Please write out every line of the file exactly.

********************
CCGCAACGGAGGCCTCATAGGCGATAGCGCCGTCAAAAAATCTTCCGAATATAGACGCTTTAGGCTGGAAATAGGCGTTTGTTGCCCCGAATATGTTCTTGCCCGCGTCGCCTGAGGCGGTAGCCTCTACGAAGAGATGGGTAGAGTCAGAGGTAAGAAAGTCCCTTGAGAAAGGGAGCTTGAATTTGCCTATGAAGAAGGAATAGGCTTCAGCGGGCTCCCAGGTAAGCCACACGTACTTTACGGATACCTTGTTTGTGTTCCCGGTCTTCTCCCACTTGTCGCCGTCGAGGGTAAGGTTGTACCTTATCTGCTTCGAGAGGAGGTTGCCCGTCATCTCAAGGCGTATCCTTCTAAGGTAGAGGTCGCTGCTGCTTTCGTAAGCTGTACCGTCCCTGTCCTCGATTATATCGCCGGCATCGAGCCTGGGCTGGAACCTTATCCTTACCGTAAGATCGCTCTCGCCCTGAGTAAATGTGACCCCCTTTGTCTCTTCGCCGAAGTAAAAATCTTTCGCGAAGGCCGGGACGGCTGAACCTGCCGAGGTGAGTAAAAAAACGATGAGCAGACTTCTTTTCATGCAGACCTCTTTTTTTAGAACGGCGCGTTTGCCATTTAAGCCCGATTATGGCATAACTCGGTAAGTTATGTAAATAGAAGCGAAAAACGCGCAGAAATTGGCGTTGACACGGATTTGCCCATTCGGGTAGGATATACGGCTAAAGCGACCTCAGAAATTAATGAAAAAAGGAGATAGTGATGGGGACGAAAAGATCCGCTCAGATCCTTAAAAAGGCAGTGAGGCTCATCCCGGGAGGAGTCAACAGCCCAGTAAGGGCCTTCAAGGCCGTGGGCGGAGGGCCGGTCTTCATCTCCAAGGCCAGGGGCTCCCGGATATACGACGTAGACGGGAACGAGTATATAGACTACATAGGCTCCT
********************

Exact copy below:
CCGCAACGGAGGCCTCATAGGCGATAGCGCCGTCAAAAAATCTTCCGAATATAGACGCTTTAGGCTGGAAATAGGCGTTTGTTGCCCCGAATATGTTCTTGCCCGCGTCGCCTGAGGCGGTAGCCTCTACGAAGAGATGGGTAGAGTCAGAGGTAAGAAAGTCCCTTGAGAAAGGGAGCTTGAATTTGCCTATGAAGAAGGAATAGGCTTCAGCGGGCTCCCAGGTAAGCCACACGTACTTTACGGATACCTTGTTTGTGTTCCCGGTCTTCTCCCACTTGTCGCCGTCGAGGGTAAGGTTGTACCTTATCTGCTTCGAGAGGAGGTTGCCCGTCATCTCAAGGCGTATCCTTCTAAGGTAGAGGTCGCTGCTGCTTTCGTAAGCTGTACCGTCCCTGTCCTCGATTATATCGCCGGCATCGAGCCTGGGCTGGAACCTTATCCTTACCGTAAGATCGCTCTCGCCCTGAGTAAATGTGACCCCCTTTGTCTCTTCGCCGAAGTAAAAATCTTTCGCGAAGGCCGGGACGGCTGAACCTGCCGAGGTGAGTAAAAAAACGATGAGCAGACTTCTTTTCATGCAGACCTCTTTTTTTAGAACGGCGCGTTTGCCATTTAAGCCCGATTATGGCATAACTCGGTAAGTTATGTAAATAGAAGCGAAAAACGCGCAGAAATTGGCGTTGACACGGATTTGCCCATTCGGGTAGGATATACGGCTAAAGCGACCTCAGAAATTAATGAAAAAAGGAGATAGTGATGGGGACGAAAAGATCCGCTCAGATCCTTAAAAAGGCAGTGAGGCTCATCCCGGGAGGAGTCAACAGCCCAGTAAGGGCCTTCAAGGCCGTGGGCGGAGGGCCGGTCTTCATCTCCAAGGCCAGGGGCTCCCGGATATACGACGTAGACGGGAACGAGTATATAGACTACATAGGCTCCT